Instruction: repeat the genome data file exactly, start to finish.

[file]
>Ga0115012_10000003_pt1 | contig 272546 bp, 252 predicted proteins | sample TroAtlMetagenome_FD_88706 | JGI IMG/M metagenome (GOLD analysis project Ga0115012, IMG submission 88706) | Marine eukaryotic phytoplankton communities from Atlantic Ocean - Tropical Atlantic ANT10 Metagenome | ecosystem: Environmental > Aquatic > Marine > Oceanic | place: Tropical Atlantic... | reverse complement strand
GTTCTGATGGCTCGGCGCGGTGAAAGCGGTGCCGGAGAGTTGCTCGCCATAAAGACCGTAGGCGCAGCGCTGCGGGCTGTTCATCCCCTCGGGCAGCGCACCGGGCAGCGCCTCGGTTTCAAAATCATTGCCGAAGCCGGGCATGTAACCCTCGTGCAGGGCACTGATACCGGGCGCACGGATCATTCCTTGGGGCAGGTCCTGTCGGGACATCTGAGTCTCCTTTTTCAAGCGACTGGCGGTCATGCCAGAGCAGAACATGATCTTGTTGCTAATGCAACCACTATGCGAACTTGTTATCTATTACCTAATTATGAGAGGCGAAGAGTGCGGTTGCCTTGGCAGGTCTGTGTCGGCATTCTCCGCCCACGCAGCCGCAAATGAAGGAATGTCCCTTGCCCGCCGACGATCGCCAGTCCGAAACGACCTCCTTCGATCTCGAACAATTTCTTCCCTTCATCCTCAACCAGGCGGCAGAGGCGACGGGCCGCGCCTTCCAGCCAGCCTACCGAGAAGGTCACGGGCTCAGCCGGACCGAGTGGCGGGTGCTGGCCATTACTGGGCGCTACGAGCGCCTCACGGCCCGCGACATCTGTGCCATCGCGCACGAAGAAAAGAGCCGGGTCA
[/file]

>Ga0115012_10000003_pt1 | contig 272546 bp, 252 predicted proteins | sample TroAtlMetagenome_FD_88706 | JGI IMG/M metagenome (GOLD analysis project Ga0115012, IMG submission 88706) | Marine eukaryotic phytoplankton communities from Atlantic Ocean - Tropical Atlantic ANT10 Metagenome | ecosystem: Environmental > Aquatic > Marine > Oceanic | place: Tropical Atlantic... | reverse complement strand
GTTCTGATGGCTCGGCGCGGTGAAAGCGGTGCCGGAGAGTTGCTCGCCATAAAGACCGTAGGCGCAGCGCTGCGGGCTGTTCATCCCCTCGGGCAGCGCACCGGGCAGCGCCTCGGTTTCAAAATCATTGCCGAAGCCGGGCATGTAACCCTCGTGCAGGGCACTGATACCGGGCGCACGGATCATTCCTTGGGGCAGGTCCTGTCGGGACATCTGAGTCTCCTTTTTCAAGCGACTGGCGGTCATGCCAGAGCAGAACATGATCTTGTTGCTAATGCAACCACTATGCGAACTTGTTATCTATTACCTAATTATGAGAGGCGAAGAGTGCGGTTGCCTTGGCAGGTCTGTGTCGGCATTCTCCGCCCACGCAGCCGCAAATGAAGGAATGTCCCTTGCCCGCCGACGATCGCCAGTCCGAAACGACCTCCTTCGATCTCGAACAATTTCTTCCCTTCATCCTCAACCAGGCGGCAGAGGCGACGGGCCGCGCCTTCCAGCCAGCCTACCGAGAAGGTCACGGGCTCAGCCGGACCGAGTGGCGGGTGCTGGCCATTACTGGGCGCTACGAGCGCCTCACGGCCCGCGACATCTGTGCCATCGCGCACGAAGAAAAGAGCCGGGTCA